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"Bodies of Nine Airmen Burned and Mutilated Lie Amid Splintered Fragments of an Aeroplane and Ruins of a Dirigible."
" Austria Scene of Most Sensational Disaster Since Man Learned to Fly. Aeroplane "Attacks" the Balloon, Rips it Open, and Explosion and Catastrophe Result,"
Knoxville Journal and Tribune,
Knoxville, Tennessee: June 21, 1914,
Transcribed by Bob Davis - 3-2-07
"Vienna, June 20. - Nine burned and mutilated bodies, the splintered fragments of an aeroplane and the charred remnants of a big dirigible balloon, are the mute records of one of the most tragic, certainly the most sensational disasters which have occurred since man learned to fly. The catastrophe which resulted in the death of all concerned, nine officers and men, followed a mimic atack by the aeroplane on the dirigible at a great height during the maneuvers and served to show, more than any previous accidents to flying machines have done, the horrors that would be likely to attend aerial warfare.

The dirigible military balloon Koertling early today left Fischamend, eleven mles from Vienna, manned by Captain Johann Hauswirth in command, Lieutenant Ernst Hofstetter, Lieutenant Bruer, Lieutenant Hiadinger, Corporal Hadima, Corporal Weber and Engineer Kammerer.

After the lapse of half an hour a military biplane with Lieutenant Flatz and Lieutenant Hoosta aboard started in pursuit.

It was the intention of Captain Hauswirth to take photographs of the movements of the troops below and then to join the maneuvers. At the same time he was to keep out of range of any mosquito craft which might seek to attack him.

The news had gone abroad that something in the nature of a sham aerial fight would take place and at Koenigsberg the scene of the engagement, a big crowd had gathered. Very quickly the smaller, but much speedier craft overtook the big airship and then the spectators witnessed a thrilling sight.

The Attack
As might a wasp bent on attacking some clumsy enemy, the aeroplane circled several times around the balloon, now darting close to her and then away, always apparently steering off just in time to avoid an actual collision.

Meanwhile the balloon continued to rise until it was about 1,300 feet from the ground. The aeroplane, at a still greater height, maneuvered until it appeared to be nearly over the airship. Then it began its descent. It was the evident intention of the pilot of the aeroplane to take up a position directly above the dirigible within striking distance, but owing either to a fatal miscalculation of distance or speed, the nose of the biplane struck the envelope of the airship and ripped it wide open.

Explosion Follows
A tremendous explosion followed, the balloon burst into flames, which enveloped the biplane and in a moment the wreckage began to drop, crashing at length like lead to the slope of a hill. Almost at the same moment the wife of Lieutenant Hofstetter, who had been married only a month, arrived in a motor car.

The envelope of the balloon still was burning when it struck the ground. Lieutenant Flatz, when extricated from the wreckage of the aeroplane, showed faint signs of life, but almost immediately he expired. All others were killed.

Carried Out Instructions
Military officers who witnessed the disaster said that the maneuvers had been undertaken with instructions to carry out as far as possible actual war conditions, in which an aeroplane was attacking a dirigible, the latter trying to repel the assault. The occupants of both craft had been ordered to conduct themselves as they would in actual combat.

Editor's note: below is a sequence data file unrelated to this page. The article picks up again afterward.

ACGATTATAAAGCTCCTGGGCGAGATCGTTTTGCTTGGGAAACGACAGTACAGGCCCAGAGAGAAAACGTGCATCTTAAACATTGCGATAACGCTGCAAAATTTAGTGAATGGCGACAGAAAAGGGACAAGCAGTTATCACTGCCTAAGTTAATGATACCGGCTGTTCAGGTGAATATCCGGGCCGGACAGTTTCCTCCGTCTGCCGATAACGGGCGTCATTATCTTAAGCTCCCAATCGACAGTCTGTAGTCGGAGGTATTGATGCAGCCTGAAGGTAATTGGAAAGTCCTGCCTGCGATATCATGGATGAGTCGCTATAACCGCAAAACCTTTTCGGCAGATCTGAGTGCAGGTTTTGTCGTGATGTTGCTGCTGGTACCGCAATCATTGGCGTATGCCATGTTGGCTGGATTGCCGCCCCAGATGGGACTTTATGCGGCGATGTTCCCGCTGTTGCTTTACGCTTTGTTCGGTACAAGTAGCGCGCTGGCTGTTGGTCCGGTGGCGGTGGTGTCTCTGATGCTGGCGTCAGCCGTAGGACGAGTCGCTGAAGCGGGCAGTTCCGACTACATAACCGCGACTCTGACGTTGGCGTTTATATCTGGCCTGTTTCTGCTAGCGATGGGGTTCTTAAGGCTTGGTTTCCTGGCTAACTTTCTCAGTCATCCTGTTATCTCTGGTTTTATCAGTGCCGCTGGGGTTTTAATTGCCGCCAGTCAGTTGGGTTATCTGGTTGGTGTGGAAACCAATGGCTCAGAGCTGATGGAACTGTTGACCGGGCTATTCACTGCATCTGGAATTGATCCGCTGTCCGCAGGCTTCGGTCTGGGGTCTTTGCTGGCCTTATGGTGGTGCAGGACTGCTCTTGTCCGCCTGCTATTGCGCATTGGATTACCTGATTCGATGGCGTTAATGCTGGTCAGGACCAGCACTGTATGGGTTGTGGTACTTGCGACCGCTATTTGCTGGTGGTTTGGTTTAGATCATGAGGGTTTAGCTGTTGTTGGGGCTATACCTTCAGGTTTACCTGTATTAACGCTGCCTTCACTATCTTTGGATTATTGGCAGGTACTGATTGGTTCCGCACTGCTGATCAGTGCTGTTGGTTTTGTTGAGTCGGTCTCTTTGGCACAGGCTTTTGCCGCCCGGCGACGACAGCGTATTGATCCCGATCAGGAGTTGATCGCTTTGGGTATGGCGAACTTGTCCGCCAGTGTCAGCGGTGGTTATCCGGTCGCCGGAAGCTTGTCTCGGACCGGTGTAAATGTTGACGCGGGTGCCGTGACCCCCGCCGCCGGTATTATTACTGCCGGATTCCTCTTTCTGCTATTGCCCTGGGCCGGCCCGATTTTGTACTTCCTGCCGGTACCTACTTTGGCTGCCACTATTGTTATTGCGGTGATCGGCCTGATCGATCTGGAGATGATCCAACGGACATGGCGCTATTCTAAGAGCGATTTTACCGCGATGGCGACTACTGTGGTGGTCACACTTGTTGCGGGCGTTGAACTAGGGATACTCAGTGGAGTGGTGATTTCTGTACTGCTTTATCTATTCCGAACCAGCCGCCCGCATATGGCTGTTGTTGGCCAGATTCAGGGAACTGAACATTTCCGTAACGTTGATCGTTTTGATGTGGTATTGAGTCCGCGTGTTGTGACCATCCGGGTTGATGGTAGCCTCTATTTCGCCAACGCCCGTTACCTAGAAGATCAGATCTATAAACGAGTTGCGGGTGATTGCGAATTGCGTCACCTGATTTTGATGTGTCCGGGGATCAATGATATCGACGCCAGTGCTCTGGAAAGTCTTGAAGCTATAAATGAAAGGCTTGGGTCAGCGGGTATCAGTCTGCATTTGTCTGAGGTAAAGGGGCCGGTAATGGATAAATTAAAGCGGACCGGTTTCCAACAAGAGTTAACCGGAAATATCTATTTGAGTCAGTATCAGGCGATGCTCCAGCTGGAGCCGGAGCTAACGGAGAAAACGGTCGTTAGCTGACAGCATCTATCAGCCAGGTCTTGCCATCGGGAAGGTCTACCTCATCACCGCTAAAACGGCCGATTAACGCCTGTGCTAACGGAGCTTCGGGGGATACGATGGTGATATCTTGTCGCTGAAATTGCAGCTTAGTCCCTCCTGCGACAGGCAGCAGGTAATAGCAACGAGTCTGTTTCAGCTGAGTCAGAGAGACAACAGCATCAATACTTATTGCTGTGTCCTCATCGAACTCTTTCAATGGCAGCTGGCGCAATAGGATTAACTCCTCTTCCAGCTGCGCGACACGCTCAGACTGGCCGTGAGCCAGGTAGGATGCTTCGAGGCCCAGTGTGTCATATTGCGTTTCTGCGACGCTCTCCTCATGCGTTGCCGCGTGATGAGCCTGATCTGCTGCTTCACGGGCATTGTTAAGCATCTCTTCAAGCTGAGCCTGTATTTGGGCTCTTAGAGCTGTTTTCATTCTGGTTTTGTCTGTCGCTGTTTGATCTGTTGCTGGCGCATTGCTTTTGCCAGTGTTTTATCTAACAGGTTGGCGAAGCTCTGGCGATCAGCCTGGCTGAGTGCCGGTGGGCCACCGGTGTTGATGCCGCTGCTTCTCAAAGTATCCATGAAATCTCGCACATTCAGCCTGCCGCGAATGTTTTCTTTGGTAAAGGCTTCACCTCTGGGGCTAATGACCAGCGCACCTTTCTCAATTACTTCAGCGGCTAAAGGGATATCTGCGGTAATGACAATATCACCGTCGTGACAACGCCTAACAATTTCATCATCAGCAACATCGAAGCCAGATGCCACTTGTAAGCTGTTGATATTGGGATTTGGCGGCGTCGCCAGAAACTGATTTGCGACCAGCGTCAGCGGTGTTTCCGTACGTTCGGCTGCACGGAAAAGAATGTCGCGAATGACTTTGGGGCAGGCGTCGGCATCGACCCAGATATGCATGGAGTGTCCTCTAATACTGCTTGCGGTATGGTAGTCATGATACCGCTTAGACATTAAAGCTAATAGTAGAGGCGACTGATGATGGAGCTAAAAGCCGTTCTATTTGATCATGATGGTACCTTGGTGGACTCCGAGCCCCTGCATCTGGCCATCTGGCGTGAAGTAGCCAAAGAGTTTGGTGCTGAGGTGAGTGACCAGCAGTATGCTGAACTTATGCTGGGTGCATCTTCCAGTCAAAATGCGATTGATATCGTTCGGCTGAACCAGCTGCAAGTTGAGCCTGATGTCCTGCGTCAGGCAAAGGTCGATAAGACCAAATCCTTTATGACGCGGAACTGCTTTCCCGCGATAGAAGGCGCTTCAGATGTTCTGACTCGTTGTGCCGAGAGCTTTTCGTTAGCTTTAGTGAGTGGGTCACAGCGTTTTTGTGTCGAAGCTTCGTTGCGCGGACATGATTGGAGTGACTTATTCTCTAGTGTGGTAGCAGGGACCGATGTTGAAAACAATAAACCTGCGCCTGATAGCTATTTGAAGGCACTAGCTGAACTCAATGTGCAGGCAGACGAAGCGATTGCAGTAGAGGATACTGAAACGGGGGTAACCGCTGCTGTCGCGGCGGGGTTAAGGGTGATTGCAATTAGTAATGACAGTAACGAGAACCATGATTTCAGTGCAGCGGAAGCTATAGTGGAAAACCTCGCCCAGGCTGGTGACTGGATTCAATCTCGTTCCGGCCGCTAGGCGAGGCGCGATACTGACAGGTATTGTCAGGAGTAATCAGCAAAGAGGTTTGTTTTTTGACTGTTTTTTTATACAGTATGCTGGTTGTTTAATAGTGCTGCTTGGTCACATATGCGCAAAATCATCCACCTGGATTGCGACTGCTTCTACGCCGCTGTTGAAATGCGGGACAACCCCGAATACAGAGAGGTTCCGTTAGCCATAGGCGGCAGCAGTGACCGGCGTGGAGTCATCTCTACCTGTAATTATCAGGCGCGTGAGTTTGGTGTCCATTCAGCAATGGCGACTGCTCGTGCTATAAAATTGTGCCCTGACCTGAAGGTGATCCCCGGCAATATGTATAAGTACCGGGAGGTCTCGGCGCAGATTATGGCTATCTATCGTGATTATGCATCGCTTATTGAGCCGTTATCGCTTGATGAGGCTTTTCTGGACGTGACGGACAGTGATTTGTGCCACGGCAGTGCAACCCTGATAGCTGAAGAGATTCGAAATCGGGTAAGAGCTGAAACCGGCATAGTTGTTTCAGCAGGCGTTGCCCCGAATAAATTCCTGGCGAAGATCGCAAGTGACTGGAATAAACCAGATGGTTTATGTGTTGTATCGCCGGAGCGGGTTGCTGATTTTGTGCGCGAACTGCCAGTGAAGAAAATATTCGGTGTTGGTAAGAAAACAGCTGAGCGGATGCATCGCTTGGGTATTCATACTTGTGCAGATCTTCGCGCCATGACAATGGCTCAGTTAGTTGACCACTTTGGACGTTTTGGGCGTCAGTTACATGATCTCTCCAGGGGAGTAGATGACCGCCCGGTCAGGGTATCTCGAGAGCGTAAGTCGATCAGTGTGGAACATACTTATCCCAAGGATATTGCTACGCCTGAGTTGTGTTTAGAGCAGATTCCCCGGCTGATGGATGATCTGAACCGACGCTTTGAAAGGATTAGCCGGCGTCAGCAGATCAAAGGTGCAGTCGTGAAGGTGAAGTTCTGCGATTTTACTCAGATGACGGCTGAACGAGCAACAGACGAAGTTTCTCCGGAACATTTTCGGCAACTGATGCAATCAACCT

According to some experts the catastrophy seemingly was caused by the aeroplane being caught in the eddies from the balloon. They attribute the accident to a species of whirlwind caused by the airship's propeller which drew in the smaller machine.

Archduke Charles Francis and several officials of the ministry arrived shortly on the scene and an aide-de-camp of the emperor also proceeded to seek information for his majesty and express the emperor's sympathy.

The Austrian army has lost several of the most intrepid and experienced aviators by today's accident, as well as its only dirigible.

The start of the dirigible was made without difficulty, but it is said, shortly afterward the spectators noticed that the balloon was not flying as well as usual, but was seemingly carried by the wind. Lieutenant Flatz, who was attached to the navy, is reported also to have remarked that the machinery of the balloon was not in order.

Peasants who were near at hand report hearing despairing shrieks of the occupants of the gondola as the wreck of the dirigible fell. Officers and men in automobiles hastened from Fischamend, but it was difficult to locate the spot until the pilot of another aeroplane made an ascent to reconnoiter.

Rescuer Horrified
The rescuers were horrified at the sight of the Koertling. Nothing remained but a twisted mass of half-melted metal framework in which the bodies were inextricably entangled. Just beside it, lay the aeroplane, completely wrecked, with the bodies of the officers firmly lashed in. The motor of the aeroplane had stopped and was buried deep in the ground while the dirigible motor continued in motion.

Identification of the victims was difficult. So fierce had been the flames that all watches and rings were completely melted but singularly the pocketbooks of Hofstettler and Bruer were almost intact.

Lieutenant Bancher who was to have made the trip, arrived too late to do so. Another similarily fortunate man was Fireman Gaiswinkler, who was called back just as he was entering the gondola."

     If you search for "Flatz", using the Google search engine, (3-3-07), you will not find any relative links.

Flatz died on June 20, 1914

Editor's Note:
If you have any more information on this pioneer aviator,
please contact me.
E-mail to Ralph Cooper

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